Central boys fall to Hanover on PKs in semi-final thriller

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NASHUA — Hanover keeper Ty Nolan made a sprawling save on a shot by Central’s Prince Ojha in the 8th round of penalty kicks, to lift the Marauders to a 1-0 (5-4 PKs) win in a Division 1 State semifinal, Monday afternoon at Stellos Stadium.

Nolan was brilliant in net for Hanover, stopping 4-of-8 penalty kicks after having made 11 saves during regulation and two overtime periods.

With the win, 3rd-seeded Hanover (15-3-1) has a date with Top-seeded Nashua South (18-0-1) for the D1 State Championship, Friday, 7:30 p.m. at Stellos Stadium.

It was a gut-wrenching way to end the season for the Little Green and Coach Chris LaBerge. Central (16-2-2) came into the semifinal riding a 13-match win streak and had been looking for its first D1 title game appearance since 2018 and were in search of its first state championship since winning three of four from 2009-2012.

“In my last 20 years coaching, I don’t think you make the state final without winning a game on (PKs) at some point,” said LaBerge. “I’m not disappointed in our players, I’m disappointed for them. It’s tought for them. But we’re a young team, just four senior starters, so we’ll be back to make another run.”

For 80 scoreless minutes of regulation, the game had the feel of already being in sudden death overtime and that the first goal scored would be the “Golden Goal,” deciding the winner.  Especially through the second half, it became clear that one lapse in concentration, one lucky bounce or ill-timed foul would crush the dreams of one team and propel the other further down the championship trail.

But that goal never came. Both Nolan and Central’s David Hood (11 saves) were rock solid between the pipes, buoyed by tight marking back lines that kept the creases clear and forced most of the shots they faced to come from outside the penalty box.

In many ways, the match was similar to the regular season meeting between the two teams back in September, won by Central.

“Yeah, it was 1-0 up in Hanover and it was penalty kicks today. It’s something you kind of expect,” said LaBerge. ”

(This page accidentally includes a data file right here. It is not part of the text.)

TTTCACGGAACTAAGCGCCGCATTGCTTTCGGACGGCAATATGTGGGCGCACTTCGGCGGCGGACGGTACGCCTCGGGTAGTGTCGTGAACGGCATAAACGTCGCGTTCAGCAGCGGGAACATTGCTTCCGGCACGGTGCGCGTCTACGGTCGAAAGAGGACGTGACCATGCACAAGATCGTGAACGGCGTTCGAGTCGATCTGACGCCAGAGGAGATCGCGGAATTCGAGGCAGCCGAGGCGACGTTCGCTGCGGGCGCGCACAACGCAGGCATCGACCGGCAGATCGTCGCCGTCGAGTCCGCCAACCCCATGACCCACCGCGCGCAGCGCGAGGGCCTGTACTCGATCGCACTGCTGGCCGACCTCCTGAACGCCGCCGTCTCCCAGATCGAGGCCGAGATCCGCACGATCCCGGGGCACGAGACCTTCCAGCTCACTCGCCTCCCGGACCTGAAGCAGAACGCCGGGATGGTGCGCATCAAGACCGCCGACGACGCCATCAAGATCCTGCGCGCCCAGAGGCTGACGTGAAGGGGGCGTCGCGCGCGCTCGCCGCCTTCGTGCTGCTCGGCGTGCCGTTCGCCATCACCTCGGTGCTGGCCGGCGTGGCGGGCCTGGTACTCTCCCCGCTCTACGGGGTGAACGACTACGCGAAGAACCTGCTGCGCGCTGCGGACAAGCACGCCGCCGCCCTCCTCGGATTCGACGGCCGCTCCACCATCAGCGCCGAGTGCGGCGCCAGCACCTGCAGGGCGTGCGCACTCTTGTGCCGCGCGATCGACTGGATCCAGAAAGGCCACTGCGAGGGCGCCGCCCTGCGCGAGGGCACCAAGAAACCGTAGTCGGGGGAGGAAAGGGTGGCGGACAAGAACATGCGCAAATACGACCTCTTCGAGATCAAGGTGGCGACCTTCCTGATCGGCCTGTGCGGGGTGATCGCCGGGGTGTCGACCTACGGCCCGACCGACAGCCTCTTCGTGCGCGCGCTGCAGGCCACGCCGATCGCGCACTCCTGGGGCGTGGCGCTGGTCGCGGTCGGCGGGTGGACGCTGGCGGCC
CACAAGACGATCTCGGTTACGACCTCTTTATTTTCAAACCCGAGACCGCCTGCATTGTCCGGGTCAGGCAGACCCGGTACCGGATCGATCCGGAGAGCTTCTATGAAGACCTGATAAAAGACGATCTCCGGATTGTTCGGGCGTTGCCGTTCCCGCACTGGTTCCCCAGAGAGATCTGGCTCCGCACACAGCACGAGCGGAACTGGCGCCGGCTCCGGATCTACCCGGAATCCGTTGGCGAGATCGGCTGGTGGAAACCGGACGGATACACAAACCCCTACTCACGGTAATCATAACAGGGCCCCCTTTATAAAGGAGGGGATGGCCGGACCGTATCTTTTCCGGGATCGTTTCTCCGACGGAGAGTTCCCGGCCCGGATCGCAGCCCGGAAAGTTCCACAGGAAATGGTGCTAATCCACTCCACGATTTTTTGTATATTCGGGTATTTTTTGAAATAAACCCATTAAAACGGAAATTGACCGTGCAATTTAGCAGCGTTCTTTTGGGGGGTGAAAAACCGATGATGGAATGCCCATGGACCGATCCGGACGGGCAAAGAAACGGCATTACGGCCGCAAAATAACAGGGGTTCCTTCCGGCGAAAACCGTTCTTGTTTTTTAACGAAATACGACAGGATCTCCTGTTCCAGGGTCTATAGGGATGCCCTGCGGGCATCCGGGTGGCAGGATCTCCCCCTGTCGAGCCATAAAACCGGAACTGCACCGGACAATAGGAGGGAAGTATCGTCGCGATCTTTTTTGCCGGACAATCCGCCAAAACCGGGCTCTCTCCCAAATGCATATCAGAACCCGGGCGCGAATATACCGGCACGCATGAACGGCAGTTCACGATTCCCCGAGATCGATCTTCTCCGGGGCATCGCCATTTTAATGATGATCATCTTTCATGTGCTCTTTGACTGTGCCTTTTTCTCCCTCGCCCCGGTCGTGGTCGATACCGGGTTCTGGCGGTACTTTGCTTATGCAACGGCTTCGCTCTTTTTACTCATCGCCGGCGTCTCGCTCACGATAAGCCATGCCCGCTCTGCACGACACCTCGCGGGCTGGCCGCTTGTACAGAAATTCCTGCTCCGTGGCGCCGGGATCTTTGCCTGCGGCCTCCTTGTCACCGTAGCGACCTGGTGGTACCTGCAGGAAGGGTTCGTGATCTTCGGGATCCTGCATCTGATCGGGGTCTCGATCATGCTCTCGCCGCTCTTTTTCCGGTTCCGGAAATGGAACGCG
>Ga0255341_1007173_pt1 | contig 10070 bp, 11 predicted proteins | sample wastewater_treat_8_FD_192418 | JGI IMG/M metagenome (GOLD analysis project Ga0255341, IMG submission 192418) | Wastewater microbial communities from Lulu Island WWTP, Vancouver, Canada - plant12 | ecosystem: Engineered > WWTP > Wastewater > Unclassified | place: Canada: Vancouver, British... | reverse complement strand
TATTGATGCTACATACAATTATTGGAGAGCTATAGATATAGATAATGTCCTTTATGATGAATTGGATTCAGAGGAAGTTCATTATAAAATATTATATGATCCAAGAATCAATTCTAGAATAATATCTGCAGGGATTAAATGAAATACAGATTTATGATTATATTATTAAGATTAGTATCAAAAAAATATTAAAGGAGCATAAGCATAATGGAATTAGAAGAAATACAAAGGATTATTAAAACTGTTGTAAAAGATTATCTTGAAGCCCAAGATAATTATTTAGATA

Senior sweeper Jake Vachon was outstanding in his final game for the Little Green. Vachon and the rest of the back line, with help from midfielders, collapsed on the Hanover attackers inside the box. Every time a Hanover attacker want to shoot from close range, the ball was either blocked or stolen right off their foot and sent the other way.

One of Hood’s best saves came right near the end of regular, off a long Hanover throw in. Senior striker headed the ball behind him to sophomore Will Guerin, who also used his head to put a shot on goal, only to be stymied by Hood.

Meanwhile, Hanover used a disciplined defense approach to mitigate the exceptional speed and ball-handling skills of the Little Green strikers. The attackers found themselves forced to try and dribble through layer after layer of Hanover defenders. The strategy frustrated the Little Green and limited their quality scoring bids.

Central’s best scoring chance came midway through the first half when a brilliant lead pass from Gershawn Matimano sent Junior Mawette in alone. Mawette seemed to have Nolan leaning the wrong way but at the last moment, the Hanover keeper flashed his left leg to make the kick save.

After 100 minutes of scoreless play, the teams were forced to decide the winner via (at least) 5 rounds of penalty kicks. Hanover won the coin flip and chose to go first.

Through the first five rounds, the teams were tied, 3-3, with each keeper making a pair of saves. Central got goals on PKs by Jahir Garcia, Cedric Ishoboravyose and Estaban Henao.

Without a winner through the first five rounds, the teams alternated shots, one round at a time.

Hood gave Central an opening for the win when he stoned Becket McCurdy in Round 6. But Nolan answered with a save on Dino Hurtic to keep the match going.

A goal by Connor Hamlin in Round 7 gave Hanover the lead. But that was matched by a score from Central’s Matimano.

Round 8 began with a goal from Hanover’s Owen Smith and when Nolan dove to make the save on Ojha, the Hanover celebration began.

About this Author


Bill Gilman

Bill Gilman is a veteran journalist with 33 years of experience covering community news and sports in New England. He and his wife have two grown sons and two perfect granddaughters.